A maritime settlement of ancient Italic peoples called Vestini, Marrucini and Peligni, the town was an important port in Roman times with the name of "Ostia Aterni", connecting Abruzzo to the Mediterranean sea. In 100 years BC geographer Strabo called Ostia Aterni the most important port in central Adriatic. After the Barbarian invasions and Byzantine domination, it was destroyed by the Lombards in the 7th century AD; at that time Cetteo, the bishop of Amiternum from 568 to 597 was persecuted by the Lombards and took refuge in Rome. Then he came back to Abruzzo, but was thrown into the Aterno river with a stone tied to his neck. His body was recovered at the mouth of the river. His relics, for centuries in Chieti, were transferred to Pescara in 1977 and he is now the patron saint of the city. After the Lombard destruction, the city was refounded as Piscaria, a name chosen to express the abundance of fish in its waters, but for long centuries was just a small port. In 1140 it was conquered by the Normans, and afterwards shared historical events with the Kingdom of Naples.
It was united to Italy in 1860 and became province capital in 1927, including territories previously belonging to the provinces of Teramo, Chieti and Aquila. It was only after Unification that there was a notable cultural revival Gabriele D'Annunzio, painters Francesco Paolo Michetti, Teofilo Patini, Filippo and Giuseppe Palizzi and sculptor Costantino Barbella were prominent figures in 20th century Abruzzo. In the winter of 1943-44, during World War II, the region suffered the devastation left by the retreating Nazi army and the slaughter it carried out amongst the civilian population although Abruzzo and its Brigata Majella participated actively in the liberation struggle. On 14 September 1943 37 American bomber planes dropped 341 high-potential bombs on Pescara, causing thousands of civilian victims and reducing the city to a heap of ruins. Post-war reconstruction was slow, and a true development of the region started to take place only at the beginning of the Sixties to reach the height of its expansion between the mid-Seventies and Eighties.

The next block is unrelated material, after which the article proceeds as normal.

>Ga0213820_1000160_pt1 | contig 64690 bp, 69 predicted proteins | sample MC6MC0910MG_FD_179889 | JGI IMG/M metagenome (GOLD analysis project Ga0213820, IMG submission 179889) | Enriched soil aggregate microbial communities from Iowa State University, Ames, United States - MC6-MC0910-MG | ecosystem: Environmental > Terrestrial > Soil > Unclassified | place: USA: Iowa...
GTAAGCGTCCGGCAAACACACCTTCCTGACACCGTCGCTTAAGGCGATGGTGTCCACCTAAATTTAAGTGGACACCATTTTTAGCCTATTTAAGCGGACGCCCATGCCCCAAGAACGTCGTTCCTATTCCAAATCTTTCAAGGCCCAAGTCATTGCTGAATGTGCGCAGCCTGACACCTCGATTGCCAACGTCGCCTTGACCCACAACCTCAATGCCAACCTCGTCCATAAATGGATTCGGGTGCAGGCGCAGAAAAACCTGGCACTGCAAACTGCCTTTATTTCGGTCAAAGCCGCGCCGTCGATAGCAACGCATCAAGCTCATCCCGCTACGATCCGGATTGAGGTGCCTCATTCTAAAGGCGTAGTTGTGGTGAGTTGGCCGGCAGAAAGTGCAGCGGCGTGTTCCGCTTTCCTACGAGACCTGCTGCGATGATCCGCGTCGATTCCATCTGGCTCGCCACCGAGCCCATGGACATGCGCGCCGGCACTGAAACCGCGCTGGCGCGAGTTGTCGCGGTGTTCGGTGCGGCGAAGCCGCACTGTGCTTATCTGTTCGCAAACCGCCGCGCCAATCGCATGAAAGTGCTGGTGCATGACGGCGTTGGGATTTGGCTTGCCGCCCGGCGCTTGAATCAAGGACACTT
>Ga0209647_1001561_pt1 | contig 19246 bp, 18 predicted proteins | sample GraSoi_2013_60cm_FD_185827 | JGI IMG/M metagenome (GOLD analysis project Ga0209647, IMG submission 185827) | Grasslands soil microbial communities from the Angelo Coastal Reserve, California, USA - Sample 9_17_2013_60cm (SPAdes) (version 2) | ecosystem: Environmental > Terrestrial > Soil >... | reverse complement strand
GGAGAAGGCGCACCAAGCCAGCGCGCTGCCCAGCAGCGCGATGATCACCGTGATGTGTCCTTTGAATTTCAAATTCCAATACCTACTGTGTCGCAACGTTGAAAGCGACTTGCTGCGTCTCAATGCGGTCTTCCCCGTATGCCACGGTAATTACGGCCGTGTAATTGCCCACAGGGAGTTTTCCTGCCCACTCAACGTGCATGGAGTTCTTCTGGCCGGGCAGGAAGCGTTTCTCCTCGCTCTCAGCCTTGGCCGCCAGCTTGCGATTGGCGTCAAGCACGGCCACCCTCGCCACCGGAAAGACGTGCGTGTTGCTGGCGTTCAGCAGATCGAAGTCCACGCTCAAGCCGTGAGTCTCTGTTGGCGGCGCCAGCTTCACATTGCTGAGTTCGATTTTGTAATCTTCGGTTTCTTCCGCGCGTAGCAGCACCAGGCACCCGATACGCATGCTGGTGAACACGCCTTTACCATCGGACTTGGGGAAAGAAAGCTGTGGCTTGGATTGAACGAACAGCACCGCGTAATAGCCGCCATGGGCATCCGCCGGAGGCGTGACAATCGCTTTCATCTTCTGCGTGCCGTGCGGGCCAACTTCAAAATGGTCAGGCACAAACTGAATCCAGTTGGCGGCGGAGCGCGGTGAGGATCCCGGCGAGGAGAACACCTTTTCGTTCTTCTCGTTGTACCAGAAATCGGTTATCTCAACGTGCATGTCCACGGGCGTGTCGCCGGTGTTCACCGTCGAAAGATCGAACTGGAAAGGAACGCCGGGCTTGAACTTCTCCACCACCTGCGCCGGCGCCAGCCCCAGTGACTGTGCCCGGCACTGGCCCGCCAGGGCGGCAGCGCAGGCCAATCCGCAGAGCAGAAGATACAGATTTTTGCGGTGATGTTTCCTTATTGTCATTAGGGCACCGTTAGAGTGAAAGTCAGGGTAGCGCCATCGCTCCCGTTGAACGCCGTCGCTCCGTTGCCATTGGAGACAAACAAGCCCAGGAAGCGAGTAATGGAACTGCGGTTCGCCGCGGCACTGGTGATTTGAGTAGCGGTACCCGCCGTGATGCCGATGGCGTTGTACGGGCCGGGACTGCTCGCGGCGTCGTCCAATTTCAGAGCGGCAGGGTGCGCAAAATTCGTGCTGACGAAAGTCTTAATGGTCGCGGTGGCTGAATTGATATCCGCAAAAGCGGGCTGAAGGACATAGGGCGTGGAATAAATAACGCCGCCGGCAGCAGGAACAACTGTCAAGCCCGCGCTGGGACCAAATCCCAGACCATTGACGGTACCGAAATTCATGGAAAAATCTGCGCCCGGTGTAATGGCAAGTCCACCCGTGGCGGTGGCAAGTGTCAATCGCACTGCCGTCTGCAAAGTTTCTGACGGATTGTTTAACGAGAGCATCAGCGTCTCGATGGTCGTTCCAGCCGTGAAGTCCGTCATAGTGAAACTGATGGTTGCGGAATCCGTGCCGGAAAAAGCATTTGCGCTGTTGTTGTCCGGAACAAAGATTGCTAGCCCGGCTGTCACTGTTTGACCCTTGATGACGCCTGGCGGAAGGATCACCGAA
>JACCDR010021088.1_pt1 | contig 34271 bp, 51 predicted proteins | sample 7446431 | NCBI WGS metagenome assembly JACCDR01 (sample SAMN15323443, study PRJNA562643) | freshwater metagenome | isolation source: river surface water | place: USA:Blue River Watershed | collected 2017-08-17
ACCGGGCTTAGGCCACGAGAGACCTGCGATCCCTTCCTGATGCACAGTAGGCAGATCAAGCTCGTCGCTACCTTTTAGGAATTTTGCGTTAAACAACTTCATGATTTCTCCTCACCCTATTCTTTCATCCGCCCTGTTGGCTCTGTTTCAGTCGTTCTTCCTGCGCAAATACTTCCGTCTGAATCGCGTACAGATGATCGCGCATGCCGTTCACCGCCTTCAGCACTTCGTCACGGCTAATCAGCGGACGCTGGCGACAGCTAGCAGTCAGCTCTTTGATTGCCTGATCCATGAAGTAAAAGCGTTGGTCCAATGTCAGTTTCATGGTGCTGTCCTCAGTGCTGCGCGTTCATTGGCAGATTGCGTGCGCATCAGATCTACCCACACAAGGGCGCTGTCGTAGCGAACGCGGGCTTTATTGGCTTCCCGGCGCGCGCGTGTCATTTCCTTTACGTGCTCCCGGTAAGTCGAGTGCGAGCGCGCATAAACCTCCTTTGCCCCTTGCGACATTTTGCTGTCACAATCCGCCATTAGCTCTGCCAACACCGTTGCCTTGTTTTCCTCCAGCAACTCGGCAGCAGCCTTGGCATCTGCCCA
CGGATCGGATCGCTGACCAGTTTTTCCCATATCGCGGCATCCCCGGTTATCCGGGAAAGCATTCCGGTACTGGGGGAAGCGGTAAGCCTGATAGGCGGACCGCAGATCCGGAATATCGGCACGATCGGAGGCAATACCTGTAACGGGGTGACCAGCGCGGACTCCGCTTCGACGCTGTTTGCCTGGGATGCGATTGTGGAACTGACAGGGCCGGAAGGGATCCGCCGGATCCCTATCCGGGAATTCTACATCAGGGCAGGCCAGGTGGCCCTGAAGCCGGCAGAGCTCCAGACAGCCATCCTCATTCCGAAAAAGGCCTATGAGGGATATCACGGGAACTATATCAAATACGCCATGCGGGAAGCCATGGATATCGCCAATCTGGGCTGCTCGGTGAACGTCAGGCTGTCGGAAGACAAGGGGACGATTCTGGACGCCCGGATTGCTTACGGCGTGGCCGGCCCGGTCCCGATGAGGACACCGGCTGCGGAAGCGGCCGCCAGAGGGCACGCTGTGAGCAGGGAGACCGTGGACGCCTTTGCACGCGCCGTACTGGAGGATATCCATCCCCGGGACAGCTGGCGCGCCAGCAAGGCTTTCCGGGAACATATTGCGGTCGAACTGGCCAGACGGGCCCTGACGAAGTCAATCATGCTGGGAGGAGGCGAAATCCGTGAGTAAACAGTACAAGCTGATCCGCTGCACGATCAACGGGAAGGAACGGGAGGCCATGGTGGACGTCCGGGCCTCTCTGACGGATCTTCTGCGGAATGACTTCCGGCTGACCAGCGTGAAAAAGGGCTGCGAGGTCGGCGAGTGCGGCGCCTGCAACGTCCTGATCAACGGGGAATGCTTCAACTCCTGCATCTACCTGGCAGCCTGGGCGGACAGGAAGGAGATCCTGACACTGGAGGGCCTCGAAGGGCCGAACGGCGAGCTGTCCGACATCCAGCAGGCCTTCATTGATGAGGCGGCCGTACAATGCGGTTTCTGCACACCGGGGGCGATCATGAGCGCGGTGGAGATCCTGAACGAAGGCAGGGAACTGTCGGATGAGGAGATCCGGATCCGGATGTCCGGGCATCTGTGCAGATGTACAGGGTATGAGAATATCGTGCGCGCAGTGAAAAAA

As far as architecture is concerned, it is worth remembering the interesting liberty forms which were widespread at the beginning of the 1900s in many residences along the waterfront, when in summer each family in the good society had their own cabin and color. Then there is the sanctuary of the Madonna dei Sette Dolori, at Pescara Colli, inaugurated on 30 may 1757 by the bishop of Atri, Gennaro Ferrelli, to render thanks to Mary for the rain that saved the harvest after an especially dry summer. Each year thousands of pilgrims visit the sanctuary on the occasion of the feast in early June. Other beautiful sights are in the Palazzo del Governo a giant painting, Michetti's masterpiece, 'La figlia di Iorio'; the "Nave" a fine modern sculpture by Basilio Cascella (1860-1950) just in the center of the Viale della Riviera waterfront; the Home-Museum of Gabriele D'Annunzio (poet, man of letters and patriot, 1863-1938), one of the most relevant figures in Italian 20th century culture; the impressive "Museo delle Genti d'Abruzzo", almost unique in its kind, following from prehistory to the present day with unique items and true-to-life reconstruction the life, traditions, rites and customs of pagan and Christian Abruzzo, with very special sections devoted to the sheep-raising culture and folk festivals.
And Pescara has also many fine restaurants and trattorie where fish and seafood is artistically served according to the most delicious recipes of maritime Abruzzo, the traditional ice-cream shops of Berardo and Camplone, in eternal rivalry one opposite the other right on the seafront, where superb ice-cream creations can be enjoyed in a highly elegant surroundings a little distance from the shopping streets of the center; and of course without leaving everyone takes the time to buy the traditional Parrozzo, the delicate Pescarese cake based on almonds and covered in chocolate, still prepared according to the recipe invented by Luigi D'Amico in 1911.